The border looms large for all Mexicans who live near it whether or not they cross, says artist Alejandra Phelts, simply because there is a concept of “another side.”
“They say that we in the north are agringado (gringofied) … that we are a mix — a mezcla … We are, but we also have many ‘national’ [Mexican] values that are more strongly seen because we contrast ourselves with ‘the other.’”
Phelts’ work reflects this by being both strongly international and Mexican at the same time.
The movement of peoples nationally and internationally defines the north, especially Baja California. Phelts, born in 1978 in Mexicali, the youngest of five girls, is an example of this: her father migrated to the city when he was very young, eventually founding a university-level school there; her mother came later from Sonora.
Art was in the cards for young Alejandra — her parents met in an art history class and as she grew up the house was filled with books about the subject — but it took time to find her passion. Her first creative endeavor was singing classical music in churches and at events.
She blames the lack of art education in Mexicali for her not thinking about the visual arts at an earlier age.
When she was 17, she decided she wanted to leave Baja and see something of the world. Her family has European heritage, including an aunt who speaks French and encouraged her to study the language.
Studying in France became the logical choice, and she attended the Institut Privé de Philosophie et Théologie Saint Jean in 1998. Here, she had more exposure to the visual arts, going to museums to see classic works and meeting a sculptor who lived in her building.
Phelts says now that her purpose in going to France was not to see the world but rather to find out something about herself.
Upon returning to Mexicali, she still did not dive right into making art. The city had a new art education program, allowing her to get a credential in teaching all kinds of arts to children. Older and able to travel regularly to Tijuana, she gravitated to the Centro Cultural Universitario de Tijuana (CECUT), the region’s main arts center.
She first went to check out the classical music but wound up in the workshop of artist and teacher Alvaro Blancarde, a major figure in promoting the visual arts in Baja. It was the first time she saw a professional artist’s studio in her home state.
Both it and the man impressed her. He was also impressed with her, stating unequivocally that while teaching art is noble, she needed to be producing as well.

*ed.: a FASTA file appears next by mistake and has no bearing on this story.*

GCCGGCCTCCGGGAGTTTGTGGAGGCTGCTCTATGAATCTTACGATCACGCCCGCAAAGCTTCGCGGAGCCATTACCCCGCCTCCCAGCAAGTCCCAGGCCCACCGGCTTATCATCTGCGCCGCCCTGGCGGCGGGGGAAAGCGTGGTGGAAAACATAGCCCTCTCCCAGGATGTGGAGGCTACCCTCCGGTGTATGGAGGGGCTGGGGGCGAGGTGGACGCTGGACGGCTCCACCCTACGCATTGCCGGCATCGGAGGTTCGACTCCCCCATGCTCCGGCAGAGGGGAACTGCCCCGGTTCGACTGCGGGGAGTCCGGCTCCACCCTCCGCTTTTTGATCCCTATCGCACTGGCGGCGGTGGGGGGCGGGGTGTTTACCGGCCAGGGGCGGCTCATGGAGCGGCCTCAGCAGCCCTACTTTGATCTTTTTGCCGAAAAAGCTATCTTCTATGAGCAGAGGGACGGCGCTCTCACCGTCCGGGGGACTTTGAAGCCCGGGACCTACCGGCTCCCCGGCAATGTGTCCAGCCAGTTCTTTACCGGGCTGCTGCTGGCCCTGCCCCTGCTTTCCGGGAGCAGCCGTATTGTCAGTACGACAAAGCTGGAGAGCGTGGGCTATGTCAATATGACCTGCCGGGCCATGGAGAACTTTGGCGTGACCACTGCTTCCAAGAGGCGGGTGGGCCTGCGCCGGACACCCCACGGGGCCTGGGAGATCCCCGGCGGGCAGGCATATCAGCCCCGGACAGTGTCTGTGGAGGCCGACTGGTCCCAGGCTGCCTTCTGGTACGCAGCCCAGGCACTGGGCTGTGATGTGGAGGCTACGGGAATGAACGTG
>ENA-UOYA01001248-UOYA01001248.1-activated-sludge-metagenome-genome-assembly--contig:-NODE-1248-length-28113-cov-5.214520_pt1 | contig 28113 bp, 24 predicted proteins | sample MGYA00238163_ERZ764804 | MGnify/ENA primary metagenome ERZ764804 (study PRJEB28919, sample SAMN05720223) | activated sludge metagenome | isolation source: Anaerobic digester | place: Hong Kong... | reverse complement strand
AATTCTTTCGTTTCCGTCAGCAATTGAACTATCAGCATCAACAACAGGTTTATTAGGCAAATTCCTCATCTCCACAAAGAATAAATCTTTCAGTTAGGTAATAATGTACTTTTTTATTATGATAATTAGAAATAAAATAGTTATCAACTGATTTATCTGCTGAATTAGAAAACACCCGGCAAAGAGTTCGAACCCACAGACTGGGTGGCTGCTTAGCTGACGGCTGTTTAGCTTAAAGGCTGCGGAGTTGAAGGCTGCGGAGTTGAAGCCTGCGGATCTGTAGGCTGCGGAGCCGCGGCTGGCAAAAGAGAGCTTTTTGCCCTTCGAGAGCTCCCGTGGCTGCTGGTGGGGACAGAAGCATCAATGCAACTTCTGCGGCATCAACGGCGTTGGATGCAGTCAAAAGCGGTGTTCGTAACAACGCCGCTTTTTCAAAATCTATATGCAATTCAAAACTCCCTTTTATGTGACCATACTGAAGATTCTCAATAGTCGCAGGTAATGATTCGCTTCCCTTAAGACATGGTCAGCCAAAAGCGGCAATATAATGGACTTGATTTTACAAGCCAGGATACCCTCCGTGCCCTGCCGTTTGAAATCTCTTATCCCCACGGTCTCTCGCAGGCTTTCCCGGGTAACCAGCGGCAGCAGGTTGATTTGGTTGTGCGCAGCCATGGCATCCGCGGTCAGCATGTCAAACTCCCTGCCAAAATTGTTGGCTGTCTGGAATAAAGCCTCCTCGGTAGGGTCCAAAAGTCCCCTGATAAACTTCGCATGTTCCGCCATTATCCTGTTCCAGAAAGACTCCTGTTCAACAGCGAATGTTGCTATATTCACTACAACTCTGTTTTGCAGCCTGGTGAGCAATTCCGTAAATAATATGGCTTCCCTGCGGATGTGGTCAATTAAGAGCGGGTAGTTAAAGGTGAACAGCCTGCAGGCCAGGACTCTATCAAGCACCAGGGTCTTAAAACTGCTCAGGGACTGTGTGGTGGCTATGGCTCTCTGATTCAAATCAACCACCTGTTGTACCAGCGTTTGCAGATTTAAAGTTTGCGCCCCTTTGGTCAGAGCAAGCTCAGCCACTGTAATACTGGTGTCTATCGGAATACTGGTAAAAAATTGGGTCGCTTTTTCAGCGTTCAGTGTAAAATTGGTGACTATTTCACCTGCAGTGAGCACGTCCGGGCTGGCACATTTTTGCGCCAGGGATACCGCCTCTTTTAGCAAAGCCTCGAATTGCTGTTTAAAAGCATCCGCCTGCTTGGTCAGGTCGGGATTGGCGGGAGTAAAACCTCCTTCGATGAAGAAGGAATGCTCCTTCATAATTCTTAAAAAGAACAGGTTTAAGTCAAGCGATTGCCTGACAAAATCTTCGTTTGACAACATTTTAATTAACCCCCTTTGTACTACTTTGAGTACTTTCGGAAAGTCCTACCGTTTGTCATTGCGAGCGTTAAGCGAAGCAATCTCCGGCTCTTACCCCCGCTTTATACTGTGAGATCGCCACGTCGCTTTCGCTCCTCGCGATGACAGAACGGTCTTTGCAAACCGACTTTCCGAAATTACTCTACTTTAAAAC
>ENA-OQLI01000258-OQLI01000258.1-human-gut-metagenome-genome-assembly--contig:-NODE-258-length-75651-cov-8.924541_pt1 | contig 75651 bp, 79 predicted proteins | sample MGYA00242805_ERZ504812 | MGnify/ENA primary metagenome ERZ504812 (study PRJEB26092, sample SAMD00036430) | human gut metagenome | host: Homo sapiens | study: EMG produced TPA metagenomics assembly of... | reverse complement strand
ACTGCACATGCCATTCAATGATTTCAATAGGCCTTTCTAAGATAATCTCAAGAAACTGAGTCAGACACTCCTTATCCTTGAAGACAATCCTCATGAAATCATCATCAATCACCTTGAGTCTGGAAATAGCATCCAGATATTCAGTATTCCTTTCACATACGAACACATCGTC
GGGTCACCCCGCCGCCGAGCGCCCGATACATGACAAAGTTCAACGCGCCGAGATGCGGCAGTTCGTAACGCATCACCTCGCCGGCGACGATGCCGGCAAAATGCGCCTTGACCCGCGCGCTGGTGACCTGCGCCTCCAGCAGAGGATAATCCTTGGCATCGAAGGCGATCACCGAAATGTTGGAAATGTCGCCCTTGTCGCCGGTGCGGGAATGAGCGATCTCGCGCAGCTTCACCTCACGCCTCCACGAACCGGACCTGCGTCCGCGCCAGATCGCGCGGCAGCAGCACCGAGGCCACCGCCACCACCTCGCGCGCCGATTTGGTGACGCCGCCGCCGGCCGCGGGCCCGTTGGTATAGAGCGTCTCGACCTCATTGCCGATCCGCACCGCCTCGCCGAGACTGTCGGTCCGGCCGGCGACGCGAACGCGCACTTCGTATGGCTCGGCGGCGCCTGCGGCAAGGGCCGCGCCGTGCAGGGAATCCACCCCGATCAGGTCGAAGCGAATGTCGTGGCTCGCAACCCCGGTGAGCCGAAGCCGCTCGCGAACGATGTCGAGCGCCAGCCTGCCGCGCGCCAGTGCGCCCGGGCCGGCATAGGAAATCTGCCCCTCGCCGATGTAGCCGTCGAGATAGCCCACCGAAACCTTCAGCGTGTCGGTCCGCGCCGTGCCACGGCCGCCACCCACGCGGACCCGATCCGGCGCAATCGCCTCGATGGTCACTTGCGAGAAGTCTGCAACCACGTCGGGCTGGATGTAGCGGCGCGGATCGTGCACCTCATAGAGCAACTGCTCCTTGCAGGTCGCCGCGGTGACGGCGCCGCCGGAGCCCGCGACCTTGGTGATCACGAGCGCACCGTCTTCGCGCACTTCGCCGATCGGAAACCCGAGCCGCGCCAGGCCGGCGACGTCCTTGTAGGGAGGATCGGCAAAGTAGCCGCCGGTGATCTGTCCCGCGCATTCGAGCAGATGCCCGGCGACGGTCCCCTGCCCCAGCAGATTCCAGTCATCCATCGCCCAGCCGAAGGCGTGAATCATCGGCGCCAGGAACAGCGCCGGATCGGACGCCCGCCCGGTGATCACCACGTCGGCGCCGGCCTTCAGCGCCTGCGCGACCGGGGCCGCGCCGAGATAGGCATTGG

Since 2001, Phelts has worked in installation, photography, painting, drawing and more. Her first exhibition was in Tijuana, and then came an opportunity to create a mural at the University of California in San Diego, boosting her confidence.
Since then, her work has been exhibited in various parts of Mexico, the United States, China, Bangladesh, Indonesia, Peru, the Middle East, France and Canada. She was invited to present at TEDx Tijuana in 2013, and in 2016 she represented Mexico as a cultural attaché during a meeting of the G20.
Her creative output focuses on human relationships to the environment and each other. Much is related to her family life — both while growing up and as the mother of two today.
Her work now focuses on the human body (and its accoutrements), but even an early series on automobiles had a family link inspired by vehicles she and her mother owned and how they interacted with others on the road.
Two of her series illustrate Phelts’ worldview best: Costura (Sewing) is a tribute to her upbringing. She calls her mother, Susana Ramos, who taught all her five daughters to sew, “an artist with fabric and a sewing machine.”
“I grew up in a world of color and forms without realizing it,” said Phelts. The clothing in the series reflects her heritage and experience in Europe, but the colors reflect the cross-border world of Baja California.
The series Retratos Iluminados (Illuminated Portraits) continues to examine the feminine but with more emphasis on faces and body language than in Costuras.
Both series are deeply personal, nostalgic and interested in the female experience. But they are also a strong reflection of the mixed and ever-changing world in which Phelts lives. Neither series looks “Mexican” at first glance until you look at them as a continuation of the work of Mexican artists like Frida Kahlo, Remedio Varo and María Izquierdo, who in various ways looked at the world around them and their role in it as women.
Phelts’ work continues examining what it means to be a woman in Mexico, but with a cross-cultural twist.
Today, she lives and works in a Tijuana suburb only four blocks from the ocean. It is curious to see an internationally recognized Mexican artist continue in the northwest of the country, but Tijuana offers pros as well as cons.
A benefit is that she has ready access to the U.S. art market, especially that in southern California, and does a lot of her business in English. A downside is that the local art market is weak and that Mexico’s art world is centered almost entirely on Mexico City.
Although Phelts cannot guarantee that she will always live here, she says that “Tijuana is a very, very interesting place.”
“As an artist, it offers you a kind of movement that an artistic sense needs to create.”
Leigh Thelmadatter arrived in Mexico 18 years ago and fell in love with the land and the culture in particular its handcrafts and art. She is the author of Mexican Cartonería: Paper, Paste and Fiesta (Schiffer 2019). Her culture column appears regularly on Mexico News Daily.